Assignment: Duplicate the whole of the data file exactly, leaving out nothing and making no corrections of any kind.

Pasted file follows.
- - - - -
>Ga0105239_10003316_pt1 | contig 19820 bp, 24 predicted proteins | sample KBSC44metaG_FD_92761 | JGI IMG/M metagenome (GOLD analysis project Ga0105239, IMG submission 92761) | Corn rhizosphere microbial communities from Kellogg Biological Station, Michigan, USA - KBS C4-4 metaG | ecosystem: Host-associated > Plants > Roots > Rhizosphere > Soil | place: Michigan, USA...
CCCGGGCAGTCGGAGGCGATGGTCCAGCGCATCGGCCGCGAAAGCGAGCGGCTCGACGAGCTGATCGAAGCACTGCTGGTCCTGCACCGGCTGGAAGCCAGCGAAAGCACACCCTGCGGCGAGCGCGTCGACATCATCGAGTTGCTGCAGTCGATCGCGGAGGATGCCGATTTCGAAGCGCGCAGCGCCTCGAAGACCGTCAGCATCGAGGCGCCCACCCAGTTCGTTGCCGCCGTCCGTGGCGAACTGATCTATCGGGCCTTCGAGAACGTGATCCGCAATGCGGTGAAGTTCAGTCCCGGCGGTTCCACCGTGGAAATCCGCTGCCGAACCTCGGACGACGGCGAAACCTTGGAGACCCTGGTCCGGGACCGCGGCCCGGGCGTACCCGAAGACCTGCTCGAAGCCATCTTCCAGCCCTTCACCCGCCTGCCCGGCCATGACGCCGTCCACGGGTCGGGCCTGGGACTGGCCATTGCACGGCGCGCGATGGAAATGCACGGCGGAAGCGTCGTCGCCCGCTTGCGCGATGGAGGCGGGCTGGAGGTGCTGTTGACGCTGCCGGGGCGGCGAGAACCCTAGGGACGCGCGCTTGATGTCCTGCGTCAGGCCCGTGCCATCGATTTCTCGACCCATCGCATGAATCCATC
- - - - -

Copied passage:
>Ga0105239_10003316_pt1 | contig 19820 bp, 24 predicted proteins | sample KBSC44metaG_FD_92761 | JGI IMG/M metagenome (GOLD analysis project Ga0105239, IMG submission 92761) | Corn rhizosphere microbial communities from Kellogg Biological Station, Michigan, USA - KBS C4-4 metaG | ecosystem: Host-associated > Plants > Roots > Rhizosphere > Soil | place: Michigan, USA...
CCCGGGCAGTCGGAGGCGATGGTCCAGCGCATCGGCCGCGAAAGCGAGCGGCTCGACGAGCTGATCGAAGCACTGCTGGTCCTGCACCGGCTGGAAGCCAGCGAAAGCACACCCTGCGGCGAGCGCGTCGACATCATCGAGTTGCTGCAGTCGATCGCGGAGGATGCCGATTTCGAAGCGCGCAGCGCCTCGAAGACCGTCAGCATCGAGGCGCCCACCCAGTTCGTTGCCGCCGTCCGTGGCGAACTGATCTATCGGGCCTTCGAGAACGTGATCCGCAATGCGGTGAAGTTCAGTCCCGGCGGTTCCACCGTGGAAATCCGCTGCCGAACCTCGGACGACGGCGAAACCTTGGAGACCCTGGTCCGGGACCGCGGCCCGGGCGTACCCGAAGACCTGCTCGAAGCCATCTTCCAGCCCTTCACCCGCCTGCCCGGCCATGACGCCGTCCACGGGTCGGGCCTGGGACTGGCCATTGCACGGCGCGCGATGGAAATGCACGGCGGAAGCGTCGTCGCCCGCTTGCGCGATGGAGGCGGGCTGGAGGTGCTGTTGACGCTGCCGGGGCGGCGAGAACCCTAGGGACGCGCGCTTGATGTCCTGCGTCAGGCCCGTGCCATCGATTTCTCGACCCATCGCATGAATCCATC